The Big Brother from Tangshan

The Big Boss is my introduction to the greatest martial artist who ever lived. Thanks to my parents, I’ve known the legend of Bruce Lee my entire life. I just haven’t seen any of his movies until very recently. Although it’s part of the experience, I saw them all with subtitles instead of awkward dubbing. After the cancellation of The Green Hornet, Bruce Lee struggled to find work for years. Despite having to leave his family and work in terrible conditions, filming a low budget movie in Hong Kong was the best decision he could’ve made.

Although confusingly titled Fists of Fury in America, The Big Boss became the most successful Hong Kong production at the time. Bruce Lee is cool because he broke free from Asian stereotypes and delivered intensely complex martial arts heroes. The Big Boss is definitely his most raw and bloody film. The 70’s were rife with R rated exploitation style violence. One scene involving a saw-to-the-head was so gory that it had to be cut. There’s also an expected nude scene involving a prostitute. The Big Boss is probably my third favorite of Bruce Lee’s four completed films.

Lee plays Cheng Chao-an, a big brother visiting his cousins in Thailand. Although I expected more, Cheng doesn’t fight thanks to a promise he made to his mother. When his jade necklace comes off, Bruce Lee lets loose with his signature fast-paced furosity. The Big Boss refers to the owner of his local ice factory who uses the business as a front to smuggle cocaine. When friends & relatives turn up missing, Cheng seeks bloody revenge. Despite the intense nature of his fights, there’s still room for humor like the big boss throwing a birdcage onto a hanger. The Big Boss isn’t flashy, but it is a powerful introduction to a martial arts legend.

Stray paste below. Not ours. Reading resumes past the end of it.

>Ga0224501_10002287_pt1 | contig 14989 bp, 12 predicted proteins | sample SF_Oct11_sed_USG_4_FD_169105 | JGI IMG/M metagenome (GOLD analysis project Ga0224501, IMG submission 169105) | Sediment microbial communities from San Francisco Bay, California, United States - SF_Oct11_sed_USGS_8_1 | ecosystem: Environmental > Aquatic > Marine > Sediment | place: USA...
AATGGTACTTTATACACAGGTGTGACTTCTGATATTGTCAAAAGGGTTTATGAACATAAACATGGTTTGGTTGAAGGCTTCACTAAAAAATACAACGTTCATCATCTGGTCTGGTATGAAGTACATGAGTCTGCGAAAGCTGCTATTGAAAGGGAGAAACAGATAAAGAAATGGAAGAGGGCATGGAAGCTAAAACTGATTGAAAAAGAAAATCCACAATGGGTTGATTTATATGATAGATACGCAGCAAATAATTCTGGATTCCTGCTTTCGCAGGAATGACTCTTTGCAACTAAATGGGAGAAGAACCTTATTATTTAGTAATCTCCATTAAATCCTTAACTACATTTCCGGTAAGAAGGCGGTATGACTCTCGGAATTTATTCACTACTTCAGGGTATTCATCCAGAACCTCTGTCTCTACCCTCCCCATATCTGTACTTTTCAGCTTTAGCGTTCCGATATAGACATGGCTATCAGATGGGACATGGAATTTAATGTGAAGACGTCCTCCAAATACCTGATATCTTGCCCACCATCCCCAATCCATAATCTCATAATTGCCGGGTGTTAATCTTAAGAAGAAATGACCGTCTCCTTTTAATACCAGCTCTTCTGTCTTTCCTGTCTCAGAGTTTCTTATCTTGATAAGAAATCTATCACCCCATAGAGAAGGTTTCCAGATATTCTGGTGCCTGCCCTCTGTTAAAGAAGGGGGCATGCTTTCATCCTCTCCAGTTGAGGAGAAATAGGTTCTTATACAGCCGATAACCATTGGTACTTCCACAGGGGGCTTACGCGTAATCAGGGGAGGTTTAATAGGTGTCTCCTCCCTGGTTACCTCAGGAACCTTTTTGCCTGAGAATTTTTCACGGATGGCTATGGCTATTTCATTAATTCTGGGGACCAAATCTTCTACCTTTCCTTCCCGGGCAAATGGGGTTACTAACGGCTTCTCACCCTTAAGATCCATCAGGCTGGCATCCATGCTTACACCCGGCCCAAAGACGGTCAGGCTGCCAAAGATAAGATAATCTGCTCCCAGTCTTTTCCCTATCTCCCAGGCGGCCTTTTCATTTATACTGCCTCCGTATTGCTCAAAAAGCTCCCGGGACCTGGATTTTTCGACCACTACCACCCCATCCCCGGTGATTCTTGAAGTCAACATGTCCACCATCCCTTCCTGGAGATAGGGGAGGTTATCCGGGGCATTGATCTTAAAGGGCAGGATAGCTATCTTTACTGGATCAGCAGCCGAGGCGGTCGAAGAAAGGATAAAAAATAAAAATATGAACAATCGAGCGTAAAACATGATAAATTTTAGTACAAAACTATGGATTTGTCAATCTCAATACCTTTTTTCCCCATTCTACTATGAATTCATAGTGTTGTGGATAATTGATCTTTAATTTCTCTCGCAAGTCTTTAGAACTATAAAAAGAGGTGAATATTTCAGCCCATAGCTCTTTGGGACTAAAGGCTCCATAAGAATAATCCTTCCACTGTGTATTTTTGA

1. The Big Boss

Cheng strikes

2 thoughts on “The Big Brother from Tangshan

  1. Bruce Lee was the man!! Sometimes I think he worked out a little too much, but you’ve got to admire his dedication. An interesting story is that Lee wasn’t the lead originally in the film, he was a supporting character. His co-star James Tien was meant to be the hero, but producer Raymond Chow saw something in Lee and ordered some script re-writes which lead to the final product.

    Lee and director/writer Wo Lei didn’t get along at all as Lee objected to many of Lei’s over the top ideas, and because Lee wasn’t a star yet, he couldn’t voice his opinions. In many cases he was right as Kung Fu films for the most part are highly stylized to the point of being fantasy.

    Liked by 1 person

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